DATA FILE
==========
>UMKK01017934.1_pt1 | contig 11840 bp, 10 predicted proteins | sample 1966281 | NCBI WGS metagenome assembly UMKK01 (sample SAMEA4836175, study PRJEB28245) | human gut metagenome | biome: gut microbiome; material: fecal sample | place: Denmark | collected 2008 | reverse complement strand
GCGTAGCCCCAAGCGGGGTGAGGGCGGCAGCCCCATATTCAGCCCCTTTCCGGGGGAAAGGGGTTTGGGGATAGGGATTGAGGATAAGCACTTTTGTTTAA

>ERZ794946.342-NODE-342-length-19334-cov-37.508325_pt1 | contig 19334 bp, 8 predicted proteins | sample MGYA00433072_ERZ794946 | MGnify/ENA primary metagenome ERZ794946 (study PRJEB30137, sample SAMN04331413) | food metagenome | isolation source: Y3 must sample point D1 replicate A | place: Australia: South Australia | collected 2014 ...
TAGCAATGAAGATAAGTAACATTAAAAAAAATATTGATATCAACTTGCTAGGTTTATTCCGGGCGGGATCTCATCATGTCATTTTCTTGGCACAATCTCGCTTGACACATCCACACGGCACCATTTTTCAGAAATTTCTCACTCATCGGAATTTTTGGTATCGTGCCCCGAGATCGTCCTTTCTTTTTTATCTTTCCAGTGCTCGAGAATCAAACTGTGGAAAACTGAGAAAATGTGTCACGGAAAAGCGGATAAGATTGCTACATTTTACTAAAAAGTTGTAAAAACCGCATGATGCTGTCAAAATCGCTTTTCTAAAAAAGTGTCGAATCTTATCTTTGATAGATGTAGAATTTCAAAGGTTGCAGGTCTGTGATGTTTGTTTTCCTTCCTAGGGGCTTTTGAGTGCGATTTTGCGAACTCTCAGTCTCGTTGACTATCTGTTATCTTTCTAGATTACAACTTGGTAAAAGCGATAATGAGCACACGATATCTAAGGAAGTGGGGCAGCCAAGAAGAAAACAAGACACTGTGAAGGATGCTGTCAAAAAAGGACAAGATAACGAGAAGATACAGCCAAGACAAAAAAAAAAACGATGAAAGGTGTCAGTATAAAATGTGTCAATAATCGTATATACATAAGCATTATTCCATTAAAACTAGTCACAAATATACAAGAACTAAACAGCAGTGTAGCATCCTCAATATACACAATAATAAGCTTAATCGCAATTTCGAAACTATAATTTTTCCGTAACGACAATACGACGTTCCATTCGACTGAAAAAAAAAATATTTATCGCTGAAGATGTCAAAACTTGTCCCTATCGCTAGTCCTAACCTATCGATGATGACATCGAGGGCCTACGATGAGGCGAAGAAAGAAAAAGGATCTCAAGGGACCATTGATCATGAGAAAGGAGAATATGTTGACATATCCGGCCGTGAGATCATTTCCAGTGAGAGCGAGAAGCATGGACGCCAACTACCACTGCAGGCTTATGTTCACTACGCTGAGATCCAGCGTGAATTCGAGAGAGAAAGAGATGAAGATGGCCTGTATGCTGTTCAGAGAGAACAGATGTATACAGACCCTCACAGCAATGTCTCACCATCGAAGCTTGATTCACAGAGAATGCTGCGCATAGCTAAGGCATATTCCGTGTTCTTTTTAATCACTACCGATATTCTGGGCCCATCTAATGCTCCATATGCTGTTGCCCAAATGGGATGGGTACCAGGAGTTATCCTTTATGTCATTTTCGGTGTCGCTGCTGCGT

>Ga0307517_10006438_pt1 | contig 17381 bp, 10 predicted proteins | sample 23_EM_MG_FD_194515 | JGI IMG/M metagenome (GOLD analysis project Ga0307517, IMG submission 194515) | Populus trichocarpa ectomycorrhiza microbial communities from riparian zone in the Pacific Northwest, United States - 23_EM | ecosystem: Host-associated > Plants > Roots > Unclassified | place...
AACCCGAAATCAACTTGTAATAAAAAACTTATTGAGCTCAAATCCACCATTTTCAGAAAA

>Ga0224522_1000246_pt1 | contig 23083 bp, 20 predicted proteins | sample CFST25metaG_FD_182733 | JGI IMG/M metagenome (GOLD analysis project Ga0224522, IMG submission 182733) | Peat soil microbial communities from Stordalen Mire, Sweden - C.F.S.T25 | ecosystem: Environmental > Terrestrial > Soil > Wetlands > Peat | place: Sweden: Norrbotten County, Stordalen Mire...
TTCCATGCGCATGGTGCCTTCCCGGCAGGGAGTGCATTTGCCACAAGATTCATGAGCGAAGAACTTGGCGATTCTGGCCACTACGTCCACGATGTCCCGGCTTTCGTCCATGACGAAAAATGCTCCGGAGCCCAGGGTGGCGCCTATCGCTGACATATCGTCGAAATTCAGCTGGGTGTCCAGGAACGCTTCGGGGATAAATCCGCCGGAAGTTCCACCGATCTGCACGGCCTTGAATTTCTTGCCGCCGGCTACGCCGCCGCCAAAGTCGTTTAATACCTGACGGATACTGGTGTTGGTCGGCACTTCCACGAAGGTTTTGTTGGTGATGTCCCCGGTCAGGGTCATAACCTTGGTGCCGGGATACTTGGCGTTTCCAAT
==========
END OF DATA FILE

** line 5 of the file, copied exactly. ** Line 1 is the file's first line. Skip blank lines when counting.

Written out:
>Ga0307517_10006438_pt1 | contig 17381 bp, 10 predicted proteins | sample 23_EM_MG_FD_194515 | JGI IMG/M metagenome (GOLD analysis project Ga0307517, IMG submission 194515) | Populus trichocarpa ectomycorrhiza microbial communities from riparian zone in the Pacific Northwest, United States - 23_EM | ecosystem: Host-associated > Plants > Roots > Unclassified | place...